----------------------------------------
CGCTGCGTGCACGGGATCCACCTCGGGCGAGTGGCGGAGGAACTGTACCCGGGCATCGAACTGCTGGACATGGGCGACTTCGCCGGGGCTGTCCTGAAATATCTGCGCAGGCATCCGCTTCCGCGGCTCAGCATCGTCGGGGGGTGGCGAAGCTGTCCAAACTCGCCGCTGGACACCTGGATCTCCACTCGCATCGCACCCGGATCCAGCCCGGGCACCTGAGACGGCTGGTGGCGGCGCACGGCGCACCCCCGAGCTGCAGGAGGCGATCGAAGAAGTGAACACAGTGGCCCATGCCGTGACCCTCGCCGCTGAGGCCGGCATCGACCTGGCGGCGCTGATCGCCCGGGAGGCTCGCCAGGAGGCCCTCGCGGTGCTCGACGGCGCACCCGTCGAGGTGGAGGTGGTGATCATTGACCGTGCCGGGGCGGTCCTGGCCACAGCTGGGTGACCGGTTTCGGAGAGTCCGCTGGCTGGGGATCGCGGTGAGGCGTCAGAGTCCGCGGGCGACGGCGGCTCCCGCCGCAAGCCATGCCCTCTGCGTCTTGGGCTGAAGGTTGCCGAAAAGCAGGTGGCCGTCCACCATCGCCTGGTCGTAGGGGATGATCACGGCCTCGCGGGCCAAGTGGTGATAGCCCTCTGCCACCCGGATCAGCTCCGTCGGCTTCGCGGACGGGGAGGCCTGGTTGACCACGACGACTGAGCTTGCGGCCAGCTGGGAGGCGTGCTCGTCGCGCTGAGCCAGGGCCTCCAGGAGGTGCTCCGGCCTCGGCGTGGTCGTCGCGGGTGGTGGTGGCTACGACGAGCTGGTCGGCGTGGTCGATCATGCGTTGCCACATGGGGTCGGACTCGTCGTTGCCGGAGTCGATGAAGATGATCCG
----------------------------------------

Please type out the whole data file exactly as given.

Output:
CGCTGCGTGCACGGGATCCACCTCGGGCGAGTGGCGGAGGAACTGTACCCGGGCATCGAACTGCTGGACATGGGCGACTTCGCCGGGGCTGTCCTGAAATATCTGCGCAGGCATCCGCTTCCGCGGCTCAGCATCGTCGGGGGGTGGCGAAGCTGTCCAAACTCGCCGCTGGACACCTGGATCTCCACTCGCATCGCACCCGGATCCAGCCCGGGCACCTGAGACGGCTGGTGGCGGCGCACGGCGCACCCCCGAGCTGCAGGAGGCGATCGAAGAAGTGAACACAGTGGCCCATGCCGTGACCCTCGCCGCTGAGGCCGGCATCGACCTGGCGGCGCTGATCGCCCGGGAGGCTCGCCAGGAGGCCCTCGCGGTGCTCGACGGCGCACCCGTCGAGGTGGAGGTGGTGATCATTGACCGTGCCGGGGCGGTCCTGGCCACAGCTGGGTGACCGGTTTCGGAGAGTCCGCTGGCTGGGGATCGCGGTGAGGCGTCAGAGTCCGCGGGCGACGGCGGCTCCCGCCGCAAGCCATGCCCTCTGCGTCTTGGGCTGAAGGTTGCCGAAAAGCAGGTGGCCGTCCACCATCGCCTGGTCGTAGGGGATGATCACGGCCTCGCGGGCCAAGTGGTGATAGCCCTCTGCCACCCGGATCAGCTCCGTCGGCTTCGCGGACGGGGAGGCCTGGTTGACCACGACGACTGAGCTTGCGGCCAGCTGGGAGGCGTGCTCGTCGCGCTGAGCCAGGGCCTCCAGGAGGTGCTCCGGCCTCGGCGTGGTCGTCGCGGGTGGTGGTGGCTACGACGAGCTGGTCGGCGTGGTCGATCATGCGTTGCCACATGGGGTCGGACTCGTCGTTGCCGGAGTCGATGAAGATGATCCG